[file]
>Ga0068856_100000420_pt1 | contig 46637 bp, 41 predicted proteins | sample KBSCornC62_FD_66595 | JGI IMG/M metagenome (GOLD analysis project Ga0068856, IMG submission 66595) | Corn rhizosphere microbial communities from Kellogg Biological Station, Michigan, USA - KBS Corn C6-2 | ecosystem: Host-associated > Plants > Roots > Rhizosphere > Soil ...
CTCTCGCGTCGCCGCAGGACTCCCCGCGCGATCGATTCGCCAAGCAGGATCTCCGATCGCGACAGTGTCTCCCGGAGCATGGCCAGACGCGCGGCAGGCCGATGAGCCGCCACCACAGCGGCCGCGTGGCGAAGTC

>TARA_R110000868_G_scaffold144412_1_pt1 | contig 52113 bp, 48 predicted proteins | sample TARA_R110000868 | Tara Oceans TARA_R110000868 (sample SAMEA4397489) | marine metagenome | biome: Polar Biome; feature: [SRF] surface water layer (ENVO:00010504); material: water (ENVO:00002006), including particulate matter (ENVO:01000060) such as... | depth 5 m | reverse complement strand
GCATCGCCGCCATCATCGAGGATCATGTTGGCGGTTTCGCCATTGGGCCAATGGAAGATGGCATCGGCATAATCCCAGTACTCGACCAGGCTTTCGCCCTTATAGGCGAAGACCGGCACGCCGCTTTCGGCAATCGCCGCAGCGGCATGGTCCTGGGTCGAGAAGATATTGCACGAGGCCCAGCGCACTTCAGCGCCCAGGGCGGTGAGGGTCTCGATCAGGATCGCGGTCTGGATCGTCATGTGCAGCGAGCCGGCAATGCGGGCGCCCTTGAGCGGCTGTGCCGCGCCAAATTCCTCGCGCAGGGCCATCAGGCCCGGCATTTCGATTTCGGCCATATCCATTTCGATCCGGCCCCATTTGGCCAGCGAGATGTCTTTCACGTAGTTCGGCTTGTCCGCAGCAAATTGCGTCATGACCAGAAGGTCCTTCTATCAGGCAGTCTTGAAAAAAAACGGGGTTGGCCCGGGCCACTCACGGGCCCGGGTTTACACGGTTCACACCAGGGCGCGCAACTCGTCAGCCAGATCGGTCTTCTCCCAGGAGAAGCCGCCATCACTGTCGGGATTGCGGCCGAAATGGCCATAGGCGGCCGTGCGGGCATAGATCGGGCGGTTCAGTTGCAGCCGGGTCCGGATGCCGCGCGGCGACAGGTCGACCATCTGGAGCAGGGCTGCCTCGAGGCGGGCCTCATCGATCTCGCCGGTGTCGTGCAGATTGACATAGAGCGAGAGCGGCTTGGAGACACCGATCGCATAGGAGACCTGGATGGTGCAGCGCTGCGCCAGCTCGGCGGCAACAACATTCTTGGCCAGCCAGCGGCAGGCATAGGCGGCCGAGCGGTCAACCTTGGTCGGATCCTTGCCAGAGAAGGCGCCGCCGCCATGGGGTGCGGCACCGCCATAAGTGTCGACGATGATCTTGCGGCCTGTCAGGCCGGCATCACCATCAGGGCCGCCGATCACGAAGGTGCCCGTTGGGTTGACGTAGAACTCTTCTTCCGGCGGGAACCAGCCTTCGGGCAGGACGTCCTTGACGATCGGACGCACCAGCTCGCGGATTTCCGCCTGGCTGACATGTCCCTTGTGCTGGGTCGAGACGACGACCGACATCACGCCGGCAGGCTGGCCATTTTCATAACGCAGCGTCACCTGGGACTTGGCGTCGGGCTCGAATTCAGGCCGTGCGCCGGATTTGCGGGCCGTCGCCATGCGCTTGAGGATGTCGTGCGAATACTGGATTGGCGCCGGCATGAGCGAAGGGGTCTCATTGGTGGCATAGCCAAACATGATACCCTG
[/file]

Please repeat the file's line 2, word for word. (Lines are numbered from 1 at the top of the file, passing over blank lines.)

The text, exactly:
CTCTCGCGTCGCCGCAGGACTCCCCGCGCGATCGATTCGCCAAGCAGGATCTCCGATCGCGACAGTGTCTCCCGGAGCATGGCCAGACGCGCGGCAGGCCGATGAGCCGCCACCACAGCGGCCGCGTGGCGAAGTC